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  • Reyna Bradford

First Love (written 10/27/20)

Yesterday I sold my senior buck, Petra. It really was time. Petra has

been here four or five years, and he's really contributed all that he

could to my herd. It's gotten to the point where I now have quite a few

of his daughters who, of course, can't be bred back to him. So Petra has

gone to be a herd sire at another farm, and next spring I'll bring in

another fella to replace him.

In the meantime, for this autumn's breeding season, it's now all up to

Cognac.

I was hoping he'd be ready for the job. But honestly, I wasn't quite

sure. Born at the end of March, Heritage Song Cognac M95 is still just

barely seven months old. He is what you might call a total rookie in the

love department. And, without any intention of offending his honor, he

is smaller than any of my senior does who would be first in line for his

affections. This could be a bit of a problem.

So when I walked out to the corrals tonight and heard really bizarre

sounds coming from somebody in the vicinity, I was slightly taken aback.

I needed a minute to put the name to the voice and to realize that it

was, in fact, Cognac, talking to the girls.

I had never heard his conversational flirting before. Petra had seen to

that. Even though the two boys had been in separate pens, Petra's

overbearing dominance and unquestioned authority had snapped a tight lid

on Cognac's even considering making any attempts on the harem's

attentions. In Petra's very short play book, those ladies belonged to

him, to him, and to him alone. End of discussion.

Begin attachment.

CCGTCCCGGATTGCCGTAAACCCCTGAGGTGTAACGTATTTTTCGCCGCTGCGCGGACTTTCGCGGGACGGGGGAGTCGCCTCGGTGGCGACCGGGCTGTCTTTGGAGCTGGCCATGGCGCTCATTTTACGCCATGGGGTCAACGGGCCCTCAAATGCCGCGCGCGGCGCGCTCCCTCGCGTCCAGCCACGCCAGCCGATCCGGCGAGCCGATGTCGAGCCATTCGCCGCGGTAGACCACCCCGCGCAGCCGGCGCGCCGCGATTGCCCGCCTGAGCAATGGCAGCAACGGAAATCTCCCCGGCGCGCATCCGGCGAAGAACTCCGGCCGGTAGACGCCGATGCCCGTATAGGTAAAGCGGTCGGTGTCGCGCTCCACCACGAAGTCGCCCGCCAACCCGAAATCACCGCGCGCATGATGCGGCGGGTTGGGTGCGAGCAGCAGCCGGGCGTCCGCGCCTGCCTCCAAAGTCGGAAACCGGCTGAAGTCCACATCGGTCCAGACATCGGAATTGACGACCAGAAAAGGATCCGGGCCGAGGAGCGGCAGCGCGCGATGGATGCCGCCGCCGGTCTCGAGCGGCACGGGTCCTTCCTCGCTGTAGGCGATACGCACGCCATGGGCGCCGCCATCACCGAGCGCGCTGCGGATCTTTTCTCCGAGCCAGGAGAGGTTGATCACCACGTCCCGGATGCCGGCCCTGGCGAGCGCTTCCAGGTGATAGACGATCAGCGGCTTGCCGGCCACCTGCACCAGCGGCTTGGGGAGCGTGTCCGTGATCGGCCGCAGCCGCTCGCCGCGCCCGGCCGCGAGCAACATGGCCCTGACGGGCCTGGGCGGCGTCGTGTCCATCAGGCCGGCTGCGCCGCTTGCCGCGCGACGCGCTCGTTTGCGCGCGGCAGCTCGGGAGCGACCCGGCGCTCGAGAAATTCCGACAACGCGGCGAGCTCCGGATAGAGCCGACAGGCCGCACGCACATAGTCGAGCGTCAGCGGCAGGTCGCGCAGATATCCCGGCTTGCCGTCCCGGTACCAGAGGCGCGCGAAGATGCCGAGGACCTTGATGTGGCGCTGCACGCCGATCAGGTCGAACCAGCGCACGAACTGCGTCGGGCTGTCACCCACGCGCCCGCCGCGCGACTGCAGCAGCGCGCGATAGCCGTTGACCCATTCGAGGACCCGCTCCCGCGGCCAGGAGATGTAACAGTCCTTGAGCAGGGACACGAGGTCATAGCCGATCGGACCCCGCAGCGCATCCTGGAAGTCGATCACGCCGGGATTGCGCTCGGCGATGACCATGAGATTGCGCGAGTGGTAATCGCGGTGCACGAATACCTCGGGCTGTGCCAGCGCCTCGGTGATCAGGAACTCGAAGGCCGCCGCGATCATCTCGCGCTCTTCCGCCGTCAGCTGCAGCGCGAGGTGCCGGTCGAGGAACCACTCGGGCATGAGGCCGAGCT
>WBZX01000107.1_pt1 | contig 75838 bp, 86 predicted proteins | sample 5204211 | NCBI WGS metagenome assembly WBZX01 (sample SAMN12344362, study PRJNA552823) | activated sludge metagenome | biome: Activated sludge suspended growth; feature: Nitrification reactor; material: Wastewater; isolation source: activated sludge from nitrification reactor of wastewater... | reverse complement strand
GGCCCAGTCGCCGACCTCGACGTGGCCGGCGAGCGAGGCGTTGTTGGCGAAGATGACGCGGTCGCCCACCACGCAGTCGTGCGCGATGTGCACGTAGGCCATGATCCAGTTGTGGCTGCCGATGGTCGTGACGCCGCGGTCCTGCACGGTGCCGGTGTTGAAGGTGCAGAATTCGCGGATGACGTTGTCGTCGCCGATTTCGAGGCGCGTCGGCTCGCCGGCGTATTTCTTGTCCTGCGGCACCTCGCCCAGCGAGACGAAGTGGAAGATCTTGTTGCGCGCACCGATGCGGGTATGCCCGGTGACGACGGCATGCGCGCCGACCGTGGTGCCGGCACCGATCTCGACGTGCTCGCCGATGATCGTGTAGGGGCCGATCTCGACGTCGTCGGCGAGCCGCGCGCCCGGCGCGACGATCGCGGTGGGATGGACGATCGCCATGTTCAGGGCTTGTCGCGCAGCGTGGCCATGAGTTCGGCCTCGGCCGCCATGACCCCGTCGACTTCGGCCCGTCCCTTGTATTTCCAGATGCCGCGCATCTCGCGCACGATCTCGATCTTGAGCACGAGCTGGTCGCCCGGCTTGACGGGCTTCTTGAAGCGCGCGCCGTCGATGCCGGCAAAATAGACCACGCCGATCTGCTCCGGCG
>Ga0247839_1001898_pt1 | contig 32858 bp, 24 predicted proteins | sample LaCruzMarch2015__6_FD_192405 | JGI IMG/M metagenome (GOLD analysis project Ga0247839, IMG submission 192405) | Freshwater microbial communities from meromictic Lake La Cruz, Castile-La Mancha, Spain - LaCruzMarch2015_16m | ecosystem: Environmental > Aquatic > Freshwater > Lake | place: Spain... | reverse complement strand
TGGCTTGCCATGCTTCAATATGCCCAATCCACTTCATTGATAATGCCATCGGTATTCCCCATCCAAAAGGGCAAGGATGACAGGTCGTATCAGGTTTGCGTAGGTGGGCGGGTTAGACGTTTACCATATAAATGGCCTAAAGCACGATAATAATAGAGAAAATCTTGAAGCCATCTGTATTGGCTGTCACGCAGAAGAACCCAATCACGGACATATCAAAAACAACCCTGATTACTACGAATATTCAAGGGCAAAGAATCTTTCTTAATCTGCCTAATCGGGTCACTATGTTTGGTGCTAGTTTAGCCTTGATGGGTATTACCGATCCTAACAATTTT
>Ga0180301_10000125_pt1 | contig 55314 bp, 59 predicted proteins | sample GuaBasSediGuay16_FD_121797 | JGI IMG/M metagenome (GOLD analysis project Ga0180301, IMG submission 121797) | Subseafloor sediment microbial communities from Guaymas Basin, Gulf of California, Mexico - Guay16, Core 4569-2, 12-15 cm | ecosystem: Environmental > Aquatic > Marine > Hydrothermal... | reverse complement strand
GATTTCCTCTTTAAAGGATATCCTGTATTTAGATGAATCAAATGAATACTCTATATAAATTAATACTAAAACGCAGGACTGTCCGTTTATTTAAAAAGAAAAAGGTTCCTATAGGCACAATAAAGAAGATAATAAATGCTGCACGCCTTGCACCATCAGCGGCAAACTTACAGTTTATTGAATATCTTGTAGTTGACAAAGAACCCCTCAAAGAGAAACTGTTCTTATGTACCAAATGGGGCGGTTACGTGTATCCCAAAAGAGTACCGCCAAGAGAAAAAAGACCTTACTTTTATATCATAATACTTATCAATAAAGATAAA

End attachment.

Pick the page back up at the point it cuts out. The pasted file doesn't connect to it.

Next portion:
Well, not anymore. Petra was gone, and Cognac was making his first move.

The chosen lady in question was Novel.

Novel is one of the sweetest does I have. She's a two-year-old this

year, and just like her mother, Paisley, she is a gentle spirit who

tries very hard to do everything right, especially on the milking stand.

She's a quiet, unobtrusive doe who stays out of everyone's way, but who

is always aware of where I am and what I'm asking. She loves licorice

treats. She loves to be milked. So much so that she is one of only two

does that I'm still milking this late in the year. And now, she also

apparently loves Cognac.

They cuddled and kissed through the fence, Novel furiously wagging her

tail while her conquering hero babbled and blubbered and ogled her

shamelessly. I mean, it was a magic moment. Who was I to stand in the

way of true love?

I led her in to his corral and, sure enough, the sparks started to fly.

I had to laugh as I stood at the gate for a minute, listening to him

sweet-talk his first sweetheart. And she certainly won't be the last.

There's a lot riding on this little man. He has four more senior does

and at least four doe kids from this past spring to make happy in the

next few weeks. And judging by what I've witnessed tonight, it won't be

a problem. In the light of the sparkling Kansas stars, under the smile

of the harvest moon, with magic and poetry in the fragrant air (okay,

the air really wasn't that fragrant), with the surging, orchestral music

of brass and violins in the background ... Okay, there was no music, but

you can't blame me for at least trying to make things a little romantic.

Oh well, never mind. Forget I mentioned it. Forget I was even there.

Those two certainly did. They didn't need music or poetry. They had

things figured out well enough on their own.


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